Or: Let’s Get Busy in Brissy
Now, I will readily admit that to me, a cityscape is a cityscape is a cityscape (with the exception of Paris with its Eiffel Tower) but Brisbane really has gone overboard in trying to make its glass towers interesting. I wonder if there is a friendly competition between Brissy architects to see who can create the most inovative facade? For example, there is striped black and reflective blue, it’s actually pretty! Then there’s another with arcs down the front in shades of white and dark grey. One, I kid you not, looks as if someone has stuck giant, uncooked spaghetti noodles to the sides.
However, the winner has to be the spider’s lair. This one has white, leg-like girders coming out the top as if some enormous metal spider head is about to appear. If that isn’t enough, when you get over this shock, you realize the white girders continue on behind the glass, inside the building in long web-like wavy strands. And now here’s the kicker, at night these webs glow with eerie iridescence. Incredible!
One of the features that makes Brissy so interesting (and probably a pain for locals who have to drive from one side to the other on a regular basis) is that the Brisbane River winds its way right through the centre in big, lazy zigzags. There is a free City Hopper Ferry (with, appropriately, a kangaroo logo) that comes to various docks every half hour. Jim threw his back out at our last stop and long distance walking is temporarily off our agenda right now. As a result, we have taken full advantage of this ferry. It may be slower than busses or sometimes even walking, but what a scenic tour!
On our first trip we took the ferry to South Bank.
Here, I left Jim sitting on a convenient bench neath a beautiful bower of bougainvillaea while I scouted out menus up and down the river front. Memory on max, I then reported back to Jim. We made our decision based on venue, menu choices, prices, and, the all important distance from Jim’s bench. After all that, we ended up at my number one choice! To read more about this, go to http://www.difoodie.wordpress.com.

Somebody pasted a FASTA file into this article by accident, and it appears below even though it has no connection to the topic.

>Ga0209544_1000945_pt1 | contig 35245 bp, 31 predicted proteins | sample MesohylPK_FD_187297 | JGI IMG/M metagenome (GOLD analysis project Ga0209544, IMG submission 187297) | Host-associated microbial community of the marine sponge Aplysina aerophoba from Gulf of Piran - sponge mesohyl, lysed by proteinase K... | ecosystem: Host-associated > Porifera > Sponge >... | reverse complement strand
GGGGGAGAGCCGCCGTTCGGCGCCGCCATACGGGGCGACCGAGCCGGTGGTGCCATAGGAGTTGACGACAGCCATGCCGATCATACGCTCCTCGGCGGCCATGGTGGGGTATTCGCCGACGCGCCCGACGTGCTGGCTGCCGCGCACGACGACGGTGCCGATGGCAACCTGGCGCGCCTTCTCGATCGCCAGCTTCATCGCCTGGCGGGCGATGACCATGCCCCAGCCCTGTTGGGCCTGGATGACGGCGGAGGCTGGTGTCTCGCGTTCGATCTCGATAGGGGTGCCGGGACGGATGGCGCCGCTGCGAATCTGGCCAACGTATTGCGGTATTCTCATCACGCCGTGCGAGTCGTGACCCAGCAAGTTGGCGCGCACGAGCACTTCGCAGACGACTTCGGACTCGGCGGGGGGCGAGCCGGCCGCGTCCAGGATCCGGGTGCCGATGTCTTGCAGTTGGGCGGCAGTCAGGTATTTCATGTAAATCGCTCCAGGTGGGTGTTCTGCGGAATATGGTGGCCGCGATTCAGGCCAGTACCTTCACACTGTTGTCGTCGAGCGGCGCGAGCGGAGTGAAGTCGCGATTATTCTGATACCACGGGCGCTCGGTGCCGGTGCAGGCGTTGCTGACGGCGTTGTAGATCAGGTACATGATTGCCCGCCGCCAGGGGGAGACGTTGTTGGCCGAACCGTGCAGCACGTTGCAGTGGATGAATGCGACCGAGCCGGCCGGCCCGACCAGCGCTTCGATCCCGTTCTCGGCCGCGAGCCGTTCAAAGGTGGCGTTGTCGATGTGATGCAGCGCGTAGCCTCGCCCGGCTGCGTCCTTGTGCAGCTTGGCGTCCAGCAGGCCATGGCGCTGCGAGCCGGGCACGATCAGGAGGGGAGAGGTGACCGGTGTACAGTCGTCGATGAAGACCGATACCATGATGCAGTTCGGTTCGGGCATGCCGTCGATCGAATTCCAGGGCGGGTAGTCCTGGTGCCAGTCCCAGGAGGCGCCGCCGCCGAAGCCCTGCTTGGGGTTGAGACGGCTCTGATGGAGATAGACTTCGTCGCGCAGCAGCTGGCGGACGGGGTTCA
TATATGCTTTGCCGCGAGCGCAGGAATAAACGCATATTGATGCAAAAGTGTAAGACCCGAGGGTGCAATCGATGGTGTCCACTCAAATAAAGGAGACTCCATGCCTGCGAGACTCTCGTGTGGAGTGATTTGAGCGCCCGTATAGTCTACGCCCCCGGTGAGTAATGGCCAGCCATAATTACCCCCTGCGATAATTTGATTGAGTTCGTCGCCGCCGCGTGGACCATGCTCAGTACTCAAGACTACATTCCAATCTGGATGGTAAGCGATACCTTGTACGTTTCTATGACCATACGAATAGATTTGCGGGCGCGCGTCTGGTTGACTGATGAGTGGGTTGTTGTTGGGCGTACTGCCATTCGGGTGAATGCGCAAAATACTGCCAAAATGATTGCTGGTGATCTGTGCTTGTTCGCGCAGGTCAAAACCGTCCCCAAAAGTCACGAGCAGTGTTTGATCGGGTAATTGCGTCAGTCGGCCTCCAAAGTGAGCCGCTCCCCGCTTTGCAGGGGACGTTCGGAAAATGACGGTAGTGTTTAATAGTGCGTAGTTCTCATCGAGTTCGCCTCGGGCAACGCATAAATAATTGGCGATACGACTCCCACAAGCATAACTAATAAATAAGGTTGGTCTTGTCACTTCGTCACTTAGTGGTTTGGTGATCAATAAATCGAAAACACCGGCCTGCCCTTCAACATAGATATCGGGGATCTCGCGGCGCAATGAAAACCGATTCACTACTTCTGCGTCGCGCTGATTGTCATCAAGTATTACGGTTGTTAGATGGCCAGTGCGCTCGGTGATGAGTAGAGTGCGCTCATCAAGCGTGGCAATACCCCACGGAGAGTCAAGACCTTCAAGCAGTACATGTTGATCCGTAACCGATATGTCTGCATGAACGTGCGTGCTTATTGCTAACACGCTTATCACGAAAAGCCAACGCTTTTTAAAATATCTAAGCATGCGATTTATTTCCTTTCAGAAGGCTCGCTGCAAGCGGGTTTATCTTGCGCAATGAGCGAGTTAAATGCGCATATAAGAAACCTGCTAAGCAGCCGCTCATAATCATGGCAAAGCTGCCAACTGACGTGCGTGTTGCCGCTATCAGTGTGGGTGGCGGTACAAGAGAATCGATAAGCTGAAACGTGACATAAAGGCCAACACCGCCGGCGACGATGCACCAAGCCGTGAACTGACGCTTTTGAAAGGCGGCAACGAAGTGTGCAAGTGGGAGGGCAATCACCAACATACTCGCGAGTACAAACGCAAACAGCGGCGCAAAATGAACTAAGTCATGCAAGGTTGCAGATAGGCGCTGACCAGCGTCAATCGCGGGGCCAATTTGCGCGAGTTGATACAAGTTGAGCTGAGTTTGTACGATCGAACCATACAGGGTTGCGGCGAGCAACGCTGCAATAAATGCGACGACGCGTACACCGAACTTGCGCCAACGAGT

Another day, another ferry trip with a (slightly) more limber husband and we went to Queen Street Market. YES! A market! I’ll tell more about that again on difoodie.
After the market experience we then walked together along the big mall of Queen Street. We bought some Aussie tea towels (which have already been pressed into service). Had lunch at the Pig and Whistle. I know! I know! I can hear you now. “You go all the way to Australia to go to a British Pub?” My only answer is, “They had Morten Bay Bugs and Australian King Prawns.”
We continued to the trendy Eagle Street pier where I put Jim on a ferry headed back to the hotel. I backtracked a little along the river to the botanic gardens. Now that (for one of my botanical bent) was really interesting. One mystery was solved: All around Queensland we have seen huge pine trees that look like a cross between Norfolk Pines and Monkey Puzzle Trees. They are, in fact, Bunya Trees, also known as Queensland Pines and yes, they are in the same family as Monkey Puzzle, Norfolk and Cook Island Pines.
Another fascinating feature of the botanic gardens is the walk along the Mangrove Forest at river’s edge. Talk about a primordial ooze type of place!
At the end of the garden is a wide pedestrian-only bridge across the river leading back by our old friend, South Bank. There is a biking/walking path along the river which goes under the Kangaroo Point Cliffs. These red, brown and cream mottled sheer rock walls are a mecca for abseilers. I had a great time watching climbers of various abilities trying to scale the cliffs.
As the cliffs ease to manageable height there is a path leading under the bridge almost directly to our hotel. I could have continued taking the riverside path, but by then my feet were getting a wee bit annoyed at me. Besides, it was time to check on my hunchbacked husband (and get a Flat White coffee along the way.)
All in all, Brisbane is a clean and modern city with a very pretty, and well used, river running through it. We liked the feeling of South Bank and would love to go back to sit and eat beside the river any time.